‘Not far from home’
Sander (19), Jay (17), and Christina (17) are enjoying themselves at the sitting area provided in the middle of the Vismarkt surrounded by good music, drinks, and hundreds of excited students. The three of them know each other from High School and decided to explore the fair together. They all come from a small town about 30 minutes away from Groningen and decided to study in Groningen because it is not too far from their home. Christina chose to study International Business at the Hanze because “I actually didn’t know what I wanted to study and I wanted to travel the world, and this was optional with this study”, she says. All of them visited Groningen many times and enjoyed the vibrant student culture while looking up to the university students in Groningen. “If students were walking around I was always like wow they’re big, and now I am one of them, that’s a bit strange.”
‘Groningen is twice as cheap as Dublin’
For Ines (19) from Dublin, who is going to study International Business at the Hanze, this is a dream come true. “Ever since I was really young I wanted to move abroad to study but I never thought it was really possible because it always looked really expensive.” After looking at different countries, she was shocked to find out how affordable studying and living can be here, compared to Dublin. While she wouldn’t have had to pay for housing in Dublin, which is around 9000 euro a year for students at the University College, she would have had to pay between 4000-5000 euros tuition fees a year, which is twice as much as she is paying in Groningen. Ines preferred the degree programme at the Hanze University over the one in Utrecht. “Even though I liked the cities evenly something pulled me more over here, I just really love Groningen!” Ines first visited Groningen in December and instantly fell in love with the international atmosphere. “I only hung out with two Dutch people and the rest were German or American.” She encourages every desperate soul who is still looking for a room to keep checking Facebook and all the housing apps daily because “you will find something eventually!”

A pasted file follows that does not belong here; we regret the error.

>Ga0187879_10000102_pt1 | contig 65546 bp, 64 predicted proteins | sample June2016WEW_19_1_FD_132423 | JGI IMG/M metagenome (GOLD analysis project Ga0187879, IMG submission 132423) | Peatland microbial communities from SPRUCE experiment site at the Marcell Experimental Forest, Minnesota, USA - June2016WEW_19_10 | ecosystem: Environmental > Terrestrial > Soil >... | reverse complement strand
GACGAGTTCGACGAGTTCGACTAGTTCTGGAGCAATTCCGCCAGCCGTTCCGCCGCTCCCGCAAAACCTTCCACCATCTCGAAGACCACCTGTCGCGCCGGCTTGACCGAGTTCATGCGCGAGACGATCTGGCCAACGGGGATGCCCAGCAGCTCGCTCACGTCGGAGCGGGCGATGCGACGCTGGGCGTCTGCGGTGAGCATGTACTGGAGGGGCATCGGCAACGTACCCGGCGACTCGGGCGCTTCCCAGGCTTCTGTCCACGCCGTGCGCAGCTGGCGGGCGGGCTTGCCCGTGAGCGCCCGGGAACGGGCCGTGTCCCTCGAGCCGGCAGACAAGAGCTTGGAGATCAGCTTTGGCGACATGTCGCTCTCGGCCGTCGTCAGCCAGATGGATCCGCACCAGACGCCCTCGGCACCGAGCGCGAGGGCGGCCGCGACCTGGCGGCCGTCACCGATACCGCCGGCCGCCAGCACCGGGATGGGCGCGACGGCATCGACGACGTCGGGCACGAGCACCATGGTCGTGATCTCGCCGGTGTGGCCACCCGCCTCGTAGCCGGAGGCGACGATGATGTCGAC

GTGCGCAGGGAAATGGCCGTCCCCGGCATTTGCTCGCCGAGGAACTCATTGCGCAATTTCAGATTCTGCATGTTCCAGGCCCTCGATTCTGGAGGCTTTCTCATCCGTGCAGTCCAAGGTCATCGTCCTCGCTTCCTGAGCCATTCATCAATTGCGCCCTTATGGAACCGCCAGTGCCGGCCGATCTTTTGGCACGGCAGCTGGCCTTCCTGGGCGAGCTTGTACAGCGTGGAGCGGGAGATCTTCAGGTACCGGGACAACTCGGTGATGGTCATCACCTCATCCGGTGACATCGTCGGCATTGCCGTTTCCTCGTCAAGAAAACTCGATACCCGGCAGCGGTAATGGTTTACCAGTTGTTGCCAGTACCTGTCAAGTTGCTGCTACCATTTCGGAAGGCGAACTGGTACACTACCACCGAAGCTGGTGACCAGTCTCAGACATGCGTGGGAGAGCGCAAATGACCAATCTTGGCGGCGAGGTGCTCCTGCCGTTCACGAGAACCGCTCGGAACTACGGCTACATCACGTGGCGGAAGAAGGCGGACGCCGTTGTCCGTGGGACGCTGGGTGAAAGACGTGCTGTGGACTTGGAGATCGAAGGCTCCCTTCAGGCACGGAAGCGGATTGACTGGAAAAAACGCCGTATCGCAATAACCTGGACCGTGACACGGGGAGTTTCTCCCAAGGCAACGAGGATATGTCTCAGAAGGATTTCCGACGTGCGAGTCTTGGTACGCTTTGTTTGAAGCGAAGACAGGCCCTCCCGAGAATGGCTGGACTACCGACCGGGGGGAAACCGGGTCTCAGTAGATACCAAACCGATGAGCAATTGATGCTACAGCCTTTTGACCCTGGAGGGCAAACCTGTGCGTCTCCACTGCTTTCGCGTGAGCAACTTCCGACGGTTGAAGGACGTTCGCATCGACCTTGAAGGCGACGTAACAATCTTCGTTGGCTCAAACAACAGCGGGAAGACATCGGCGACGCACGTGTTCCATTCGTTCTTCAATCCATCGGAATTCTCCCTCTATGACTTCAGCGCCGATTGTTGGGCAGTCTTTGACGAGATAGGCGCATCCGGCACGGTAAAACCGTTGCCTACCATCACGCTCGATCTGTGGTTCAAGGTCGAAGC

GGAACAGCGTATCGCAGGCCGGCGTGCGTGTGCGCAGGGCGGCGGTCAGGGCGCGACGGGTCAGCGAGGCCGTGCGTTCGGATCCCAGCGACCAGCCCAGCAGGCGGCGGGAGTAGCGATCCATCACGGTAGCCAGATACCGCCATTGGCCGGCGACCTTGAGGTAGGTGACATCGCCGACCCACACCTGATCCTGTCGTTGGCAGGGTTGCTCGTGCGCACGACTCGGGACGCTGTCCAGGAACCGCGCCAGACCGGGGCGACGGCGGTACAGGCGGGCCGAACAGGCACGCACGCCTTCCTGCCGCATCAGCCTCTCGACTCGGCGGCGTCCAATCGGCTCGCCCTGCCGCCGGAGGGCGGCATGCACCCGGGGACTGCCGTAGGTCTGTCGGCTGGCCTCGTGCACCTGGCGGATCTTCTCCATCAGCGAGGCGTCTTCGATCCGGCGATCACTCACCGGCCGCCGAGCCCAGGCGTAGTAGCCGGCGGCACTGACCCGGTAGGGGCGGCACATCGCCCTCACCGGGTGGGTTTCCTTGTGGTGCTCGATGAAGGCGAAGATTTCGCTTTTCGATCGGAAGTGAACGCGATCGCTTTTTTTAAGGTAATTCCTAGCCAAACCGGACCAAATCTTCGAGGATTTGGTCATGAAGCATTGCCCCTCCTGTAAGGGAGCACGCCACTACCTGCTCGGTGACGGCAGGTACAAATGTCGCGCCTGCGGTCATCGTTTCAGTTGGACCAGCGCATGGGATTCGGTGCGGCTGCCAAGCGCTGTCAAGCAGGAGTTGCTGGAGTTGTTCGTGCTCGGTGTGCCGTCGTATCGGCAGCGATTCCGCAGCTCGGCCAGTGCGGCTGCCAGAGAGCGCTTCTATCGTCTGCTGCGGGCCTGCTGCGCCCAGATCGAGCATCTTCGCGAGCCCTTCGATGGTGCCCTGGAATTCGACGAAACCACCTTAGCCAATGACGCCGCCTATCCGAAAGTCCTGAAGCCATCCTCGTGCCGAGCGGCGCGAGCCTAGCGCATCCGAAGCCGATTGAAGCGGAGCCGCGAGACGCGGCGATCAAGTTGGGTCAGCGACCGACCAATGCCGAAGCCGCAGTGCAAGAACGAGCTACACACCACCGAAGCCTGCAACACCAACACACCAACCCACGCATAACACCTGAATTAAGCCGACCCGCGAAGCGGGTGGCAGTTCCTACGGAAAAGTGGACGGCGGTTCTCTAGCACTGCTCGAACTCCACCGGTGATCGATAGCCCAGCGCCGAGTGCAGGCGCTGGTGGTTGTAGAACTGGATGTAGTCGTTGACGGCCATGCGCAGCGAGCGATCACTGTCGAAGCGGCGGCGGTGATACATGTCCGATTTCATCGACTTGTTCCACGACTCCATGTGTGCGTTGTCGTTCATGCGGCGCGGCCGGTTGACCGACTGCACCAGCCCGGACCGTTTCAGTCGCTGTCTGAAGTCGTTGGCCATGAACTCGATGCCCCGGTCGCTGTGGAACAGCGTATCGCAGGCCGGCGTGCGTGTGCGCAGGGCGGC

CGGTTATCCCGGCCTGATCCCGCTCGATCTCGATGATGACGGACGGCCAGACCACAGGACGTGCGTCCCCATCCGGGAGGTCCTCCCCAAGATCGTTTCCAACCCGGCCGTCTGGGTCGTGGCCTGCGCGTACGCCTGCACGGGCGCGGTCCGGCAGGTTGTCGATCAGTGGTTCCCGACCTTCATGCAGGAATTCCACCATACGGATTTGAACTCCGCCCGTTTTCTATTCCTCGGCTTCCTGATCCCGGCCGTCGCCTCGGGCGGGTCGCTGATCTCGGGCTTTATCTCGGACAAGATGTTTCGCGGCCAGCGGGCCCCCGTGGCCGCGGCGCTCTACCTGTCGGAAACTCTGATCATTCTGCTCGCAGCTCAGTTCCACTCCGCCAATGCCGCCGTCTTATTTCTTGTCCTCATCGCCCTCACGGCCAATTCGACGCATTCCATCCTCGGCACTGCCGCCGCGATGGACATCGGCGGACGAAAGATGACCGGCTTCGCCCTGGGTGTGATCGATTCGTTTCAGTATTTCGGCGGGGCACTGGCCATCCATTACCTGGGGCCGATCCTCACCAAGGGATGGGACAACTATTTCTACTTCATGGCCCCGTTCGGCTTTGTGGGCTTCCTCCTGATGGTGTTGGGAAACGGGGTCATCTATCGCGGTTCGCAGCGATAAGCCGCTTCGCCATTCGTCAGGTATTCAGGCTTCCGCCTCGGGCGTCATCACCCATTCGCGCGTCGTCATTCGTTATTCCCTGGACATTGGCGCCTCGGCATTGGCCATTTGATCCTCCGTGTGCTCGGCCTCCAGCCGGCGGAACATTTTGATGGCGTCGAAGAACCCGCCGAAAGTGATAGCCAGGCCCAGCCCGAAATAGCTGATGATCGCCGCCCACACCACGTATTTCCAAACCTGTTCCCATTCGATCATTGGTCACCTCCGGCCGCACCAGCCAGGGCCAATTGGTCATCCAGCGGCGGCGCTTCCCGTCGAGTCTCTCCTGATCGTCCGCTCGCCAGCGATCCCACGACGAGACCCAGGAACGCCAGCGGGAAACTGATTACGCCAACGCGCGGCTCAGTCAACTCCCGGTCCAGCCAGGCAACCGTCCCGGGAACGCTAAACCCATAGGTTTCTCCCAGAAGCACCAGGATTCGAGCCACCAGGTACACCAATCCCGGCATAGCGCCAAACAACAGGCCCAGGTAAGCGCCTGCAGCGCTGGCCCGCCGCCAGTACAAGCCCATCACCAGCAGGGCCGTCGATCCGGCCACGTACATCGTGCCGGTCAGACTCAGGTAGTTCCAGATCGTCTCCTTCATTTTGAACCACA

‘Groningen has the better vibe’
Davide (21) from Italy isn’t new to the Netherlands. He has been living in Zwolle for the past two years and didn’t plan on studying at first. “Groningen is a big student city. I was looking for a place to study International Communication in English so my option was either Groningen or Arnhem but I thought Groningen has a better vibe around it and it is well-known for being a fun place”. Hanze University convinced him because of its modern and practical approach regarding social networks and study-related topics. “Especially during the KEI Week the atmosphere here in Groningen is lovely, it’s great to see so many young people around.” His three words to describe Groningen would be busy, definitely busier than Zwolle, young, and modern.
Paradise for students
After spending my day strolling around the Vismarkt, soaking in the fun, vibrant, and welcoming atmosphere, and speaking to loads of Dutch and foreign students, I came to the conclusion that Groningen is indeed a paradise for students. The Rijksuniversiteit and Hanze University both offer an excellent education, especially commented upon by international students. The University of Groningen currently holds place 66 on the Academic Ranking of World Universities published by the ShanghaiRanking Consultancy. Find out more about the University’s international rankings here https://www.rug.nl/about-us/where-do-we-stand/rankings?lang=en. If that hasn’t convinced you yet, Groningen charms students with its global, vibrant, welcoming, young, and green atmosphere that promises them a great time during their studies.